System Design: Common Performance Numbers

The performance a computer system is related to its physical properties. Knowing some of those common performance numbers helps us develop an intuition for the hardware. With that, we are able to evaluate a system design without first building it. It also allows us to think more thoroughly when making decisions for system design.

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Algorithm Cheat Sheet: Sorting with Divide and Conquer

Sorting can be done faster than quadratic time. Two of such sorting algorithms are based on the principle of divide and conquer. Divide and conquer is a strategy that helps simplify solving a complex problem. It begins by dividing a problem into sub-problems. It then keeps doing that until the sub-problem is trivial to solve. In the end the outcomes of each sub-problem are assembled backwards and eventually lead to the result of the whole problem.

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Algorithm Cheat Sheet: Binary Tree Morris Traversal

Morris traversal does not need to rely on recursion or stacks. Instead, it reorganize the tree into a thread that forms a certain sequence. It does modify the structure of the original tree. When that is not a concern, Morris traversal is able to achieve the optimal time and space complexity. Morris traversal is original designed for in-order traversal, but it can be applied to pre-order traversal as well, though I am not sure if it’s applicable to post-order traversal.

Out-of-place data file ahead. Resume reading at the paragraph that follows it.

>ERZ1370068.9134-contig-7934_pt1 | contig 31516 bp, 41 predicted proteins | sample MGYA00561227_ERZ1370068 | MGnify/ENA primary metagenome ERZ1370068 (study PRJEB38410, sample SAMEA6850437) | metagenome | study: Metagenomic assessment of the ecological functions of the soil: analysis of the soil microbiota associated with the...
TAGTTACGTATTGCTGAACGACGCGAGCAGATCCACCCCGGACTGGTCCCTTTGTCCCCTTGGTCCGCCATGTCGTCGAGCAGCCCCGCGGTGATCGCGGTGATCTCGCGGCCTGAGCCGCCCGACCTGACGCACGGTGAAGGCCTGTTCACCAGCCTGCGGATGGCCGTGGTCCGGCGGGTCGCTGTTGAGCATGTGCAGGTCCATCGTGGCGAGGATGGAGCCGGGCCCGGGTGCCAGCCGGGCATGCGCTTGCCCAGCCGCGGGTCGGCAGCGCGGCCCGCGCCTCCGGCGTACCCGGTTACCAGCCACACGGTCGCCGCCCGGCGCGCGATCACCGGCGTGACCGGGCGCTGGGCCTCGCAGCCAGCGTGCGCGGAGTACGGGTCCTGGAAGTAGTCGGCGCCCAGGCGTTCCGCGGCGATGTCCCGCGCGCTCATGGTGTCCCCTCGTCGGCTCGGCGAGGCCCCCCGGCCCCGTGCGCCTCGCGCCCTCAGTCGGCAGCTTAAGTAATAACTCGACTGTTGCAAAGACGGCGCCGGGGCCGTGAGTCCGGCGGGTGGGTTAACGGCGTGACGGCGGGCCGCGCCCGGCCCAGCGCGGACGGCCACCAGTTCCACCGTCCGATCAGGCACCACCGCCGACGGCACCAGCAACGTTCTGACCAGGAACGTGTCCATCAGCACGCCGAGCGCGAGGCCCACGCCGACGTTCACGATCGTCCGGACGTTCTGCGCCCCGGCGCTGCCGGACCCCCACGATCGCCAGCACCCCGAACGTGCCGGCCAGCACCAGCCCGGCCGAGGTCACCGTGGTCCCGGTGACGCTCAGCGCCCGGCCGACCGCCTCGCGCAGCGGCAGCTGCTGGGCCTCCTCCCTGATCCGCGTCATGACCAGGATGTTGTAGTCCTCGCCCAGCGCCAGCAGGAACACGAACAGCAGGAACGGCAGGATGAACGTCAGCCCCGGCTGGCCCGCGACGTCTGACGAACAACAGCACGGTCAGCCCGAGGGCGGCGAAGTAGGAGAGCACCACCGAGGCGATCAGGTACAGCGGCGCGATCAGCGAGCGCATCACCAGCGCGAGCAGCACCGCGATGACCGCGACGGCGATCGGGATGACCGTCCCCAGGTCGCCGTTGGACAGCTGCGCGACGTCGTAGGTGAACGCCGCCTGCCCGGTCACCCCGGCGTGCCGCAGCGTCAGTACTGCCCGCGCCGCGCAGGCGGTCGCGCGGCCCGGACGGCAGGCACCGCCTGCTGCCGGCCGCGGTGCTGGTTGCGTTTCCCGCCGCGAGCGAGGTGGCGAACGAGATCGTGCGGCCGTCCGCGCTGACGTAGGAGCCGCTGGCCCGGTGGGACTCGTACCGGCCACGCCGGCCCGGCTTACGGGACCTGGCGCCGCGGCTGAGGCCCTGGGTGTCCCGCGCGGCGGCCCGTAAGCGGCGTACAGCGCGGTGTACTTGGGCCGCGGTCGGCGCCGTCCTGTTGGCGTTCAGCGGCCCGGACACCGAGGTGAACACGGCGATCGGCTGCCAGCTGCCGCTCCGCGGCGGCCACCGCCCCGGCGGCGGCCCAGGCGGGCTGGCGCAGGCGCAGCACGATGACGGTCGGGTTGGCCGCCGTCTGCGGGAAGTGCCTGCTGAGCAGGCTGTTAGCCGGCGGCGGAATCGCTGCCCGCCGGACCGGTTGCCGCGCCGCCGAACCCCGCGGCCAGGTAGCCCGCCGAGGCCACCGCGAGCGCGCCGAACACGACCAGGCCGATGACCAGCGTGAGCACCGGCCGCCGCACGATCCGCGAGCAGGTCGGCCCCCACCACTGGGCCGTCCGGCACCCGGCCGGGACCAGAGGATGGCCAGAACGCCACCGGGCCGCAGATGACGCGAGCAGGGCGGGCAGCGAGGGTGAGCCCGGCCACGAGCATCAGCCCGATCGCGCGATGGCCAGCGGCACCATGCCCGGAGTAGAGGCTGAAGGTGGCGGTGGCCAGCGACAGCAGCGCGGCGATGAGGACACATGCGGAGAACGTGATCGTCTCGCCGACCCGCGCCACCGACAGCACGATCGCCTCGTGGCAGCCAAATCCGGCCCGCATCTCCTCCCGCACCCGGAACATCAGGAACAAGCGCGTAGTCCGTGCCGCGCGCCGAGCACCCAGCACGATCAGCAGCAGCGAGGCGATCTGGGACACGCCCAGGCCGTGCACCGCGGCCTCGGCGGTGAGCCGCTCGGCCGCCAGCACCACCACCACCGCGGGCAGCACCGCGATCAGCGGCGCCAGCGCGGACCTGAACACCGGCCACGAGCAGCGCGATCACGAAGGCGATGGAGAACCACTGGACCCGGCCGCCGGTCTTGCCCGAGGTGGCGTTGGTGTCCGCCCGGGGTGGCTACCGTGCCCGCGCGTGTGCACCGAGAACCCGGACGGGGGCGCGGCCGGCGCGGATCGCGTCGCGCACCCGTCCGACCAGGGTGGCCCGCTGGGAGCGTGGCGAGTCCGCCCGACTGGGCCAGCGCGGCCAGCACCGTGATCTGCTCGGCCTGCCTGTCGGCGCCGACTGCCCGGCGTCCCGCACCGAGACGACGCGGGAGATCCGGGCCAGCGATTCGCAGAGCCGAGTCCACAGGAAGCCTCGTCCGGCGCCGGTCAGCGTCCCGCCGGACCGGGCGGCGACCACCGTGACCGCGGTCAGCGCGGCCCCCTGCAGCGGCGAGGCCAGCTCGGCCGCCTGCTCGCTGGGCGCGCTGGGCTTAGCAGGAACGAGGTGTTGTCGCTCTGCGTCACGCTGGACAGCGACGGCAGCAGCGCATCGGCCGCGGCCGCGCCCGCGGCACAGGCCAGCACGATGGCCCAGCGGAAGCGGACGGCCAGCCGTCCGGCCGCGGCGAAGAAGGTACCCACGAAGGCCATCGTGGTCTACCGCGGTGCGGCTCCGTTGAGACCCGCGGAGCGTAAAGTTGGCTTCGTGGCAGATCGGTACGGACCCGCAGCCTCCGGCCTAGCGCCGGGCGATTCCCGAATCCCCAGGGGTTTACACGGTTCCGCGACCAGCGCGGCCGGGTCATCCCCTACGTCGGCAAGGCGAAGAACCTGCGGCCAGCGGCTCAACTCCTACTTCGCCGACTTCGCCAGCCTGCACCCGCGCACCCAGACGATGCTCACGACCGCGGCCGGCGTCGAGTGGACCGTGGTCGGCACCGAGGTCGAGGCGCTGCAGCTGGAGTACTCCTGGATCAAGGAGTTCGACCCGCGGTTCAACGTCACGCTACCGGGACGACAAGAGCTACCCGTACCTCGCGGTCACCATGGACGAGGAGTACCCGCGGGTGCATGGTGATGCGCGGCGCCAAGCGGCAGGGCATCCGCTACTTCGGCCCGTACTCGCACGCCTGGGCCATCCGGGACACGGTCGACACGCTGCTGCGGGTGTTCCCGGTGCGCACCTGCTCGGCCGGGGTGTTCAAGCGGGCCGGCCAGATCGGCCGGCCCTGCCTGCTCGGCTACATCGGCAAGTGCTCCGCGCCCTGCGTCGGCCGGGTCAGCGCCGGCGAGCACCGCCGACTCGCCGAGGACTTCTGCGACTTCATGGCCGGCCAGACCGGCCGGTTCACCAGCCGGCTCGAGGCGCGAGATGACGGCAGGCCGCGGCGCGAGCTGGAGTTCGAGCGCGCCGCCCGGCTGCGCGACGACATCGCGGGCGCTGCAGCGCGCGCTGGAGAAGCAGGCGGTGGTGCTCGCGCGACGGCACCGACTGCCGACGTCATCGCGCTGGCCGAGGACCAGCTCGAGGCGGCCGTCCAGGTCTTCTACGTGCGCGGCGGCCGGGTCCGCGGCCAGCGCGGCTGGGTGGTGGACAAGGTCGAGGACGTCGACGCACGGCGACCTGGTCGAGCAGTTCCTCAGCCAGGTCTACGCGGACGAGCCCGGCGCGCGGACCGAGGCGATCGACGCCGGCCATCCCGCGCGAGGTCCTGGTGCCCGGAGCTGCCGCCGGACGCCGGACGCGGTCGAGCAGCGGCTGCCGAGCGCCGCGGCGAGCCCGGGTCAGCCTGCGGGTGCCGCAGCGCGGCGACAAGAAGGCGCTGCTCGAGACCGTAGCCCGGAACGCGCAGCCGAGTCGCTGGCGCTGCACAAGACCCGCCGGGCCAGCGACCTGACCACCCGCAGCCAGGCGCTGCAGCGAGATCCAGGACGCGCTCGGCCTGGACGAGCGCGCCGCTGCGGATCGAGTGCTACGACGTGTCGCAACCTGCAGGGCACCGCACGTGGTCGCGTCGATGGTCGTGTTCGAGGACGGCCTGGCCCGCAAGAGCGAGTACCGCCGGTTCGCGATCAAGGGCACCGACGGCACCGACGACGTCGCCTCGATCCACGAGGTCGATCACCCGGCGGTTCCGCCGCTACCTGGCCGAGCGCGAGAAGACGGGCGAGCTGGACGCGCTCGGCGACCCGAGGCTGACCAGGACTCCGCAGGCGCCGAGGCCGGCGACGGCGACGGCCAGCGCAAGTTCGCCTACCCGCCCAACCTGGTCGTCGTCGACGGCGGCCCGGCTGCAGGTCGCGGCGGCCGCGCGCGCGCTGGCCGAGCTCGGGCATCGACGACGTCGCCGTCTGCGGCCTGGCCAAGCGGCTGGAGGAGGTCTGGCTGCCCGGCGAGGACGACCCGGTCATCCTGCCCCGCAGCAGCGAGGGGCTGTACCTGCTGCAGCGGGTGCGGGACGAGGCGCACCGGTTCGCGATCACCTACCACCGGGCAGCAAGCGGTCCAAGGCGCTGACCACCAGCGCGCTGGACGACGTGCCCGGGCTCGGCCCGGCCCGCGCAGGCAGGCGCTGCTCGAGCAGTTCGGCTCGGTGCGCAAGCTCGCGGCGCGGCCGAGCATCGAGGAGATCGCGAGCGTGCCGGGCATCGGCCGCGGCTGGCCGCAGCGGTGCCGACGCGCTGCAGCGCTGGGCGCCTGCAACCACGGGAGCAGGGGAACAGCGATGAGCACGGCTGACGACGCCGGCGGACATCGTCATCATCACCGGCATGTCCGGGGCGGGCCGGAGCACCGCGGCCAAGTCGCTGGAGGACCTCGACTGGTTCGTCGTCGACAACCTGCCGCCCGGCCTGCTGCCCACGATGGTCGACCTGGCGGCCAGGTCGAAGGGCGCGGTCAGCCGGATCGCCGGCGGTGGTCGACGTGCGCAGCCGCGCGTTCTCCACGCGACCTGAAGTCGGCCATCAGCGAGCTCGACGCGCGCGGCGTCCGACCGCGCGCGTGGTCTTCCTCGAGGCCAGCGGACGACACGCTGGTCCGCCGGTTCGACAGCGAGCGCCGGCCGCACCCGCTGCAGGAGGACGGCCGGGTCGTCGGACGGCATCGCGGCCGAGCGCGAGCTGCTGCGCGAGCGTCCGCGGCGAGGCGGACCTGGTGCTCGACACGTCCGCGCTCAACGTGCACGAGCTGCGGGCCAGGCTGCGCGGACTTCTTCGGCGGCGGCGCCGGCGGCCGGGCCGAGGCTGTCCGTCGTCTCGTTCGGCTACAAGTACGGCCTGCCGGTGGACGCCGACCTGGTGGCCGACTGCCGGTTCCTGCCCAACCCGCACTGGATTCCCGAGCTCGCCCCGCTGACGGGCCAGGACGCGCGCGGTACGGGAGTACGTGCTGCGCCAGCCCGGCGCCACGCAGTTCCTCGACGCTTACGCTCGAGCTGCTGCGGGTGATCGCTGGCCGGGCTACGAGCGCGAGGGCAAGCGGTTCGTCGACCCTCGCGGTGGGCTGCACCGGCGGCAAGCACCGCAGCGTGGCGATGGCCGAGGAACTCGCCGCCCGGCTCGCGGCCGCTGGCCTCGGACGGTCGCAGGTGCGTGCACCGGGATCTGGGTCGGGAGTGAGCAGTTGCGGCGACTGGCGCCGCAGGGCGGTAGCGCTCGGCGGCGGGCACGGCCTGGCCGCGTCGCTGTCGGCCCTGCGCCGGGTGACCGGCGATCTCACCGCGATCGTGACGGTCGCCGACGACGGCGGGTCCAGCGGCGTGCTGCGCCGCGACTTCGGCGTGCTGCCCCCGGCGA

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Algorithm Cheat Sheet: Graph Traversal

When traversing a graph, one typical question we are interested in is whether the graph contains cycles. For directed graphs, a cycle often indicates the conflict between dependencies. There are two approaches to traverse a graph and identify cycles, the breadth-first and depth-first searches.

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Algorithm Cheat Sheet: Two Pointers

When dealing with arrays or lists, we tend to think in the single-threaded way and scan the array or list with one pointer. Sometimes working concurrently through two pointers can help make things more clear and efficient. For example, problems can thus be solved within one pass instead of two. In some cases, solutions can also involve much less space usage.

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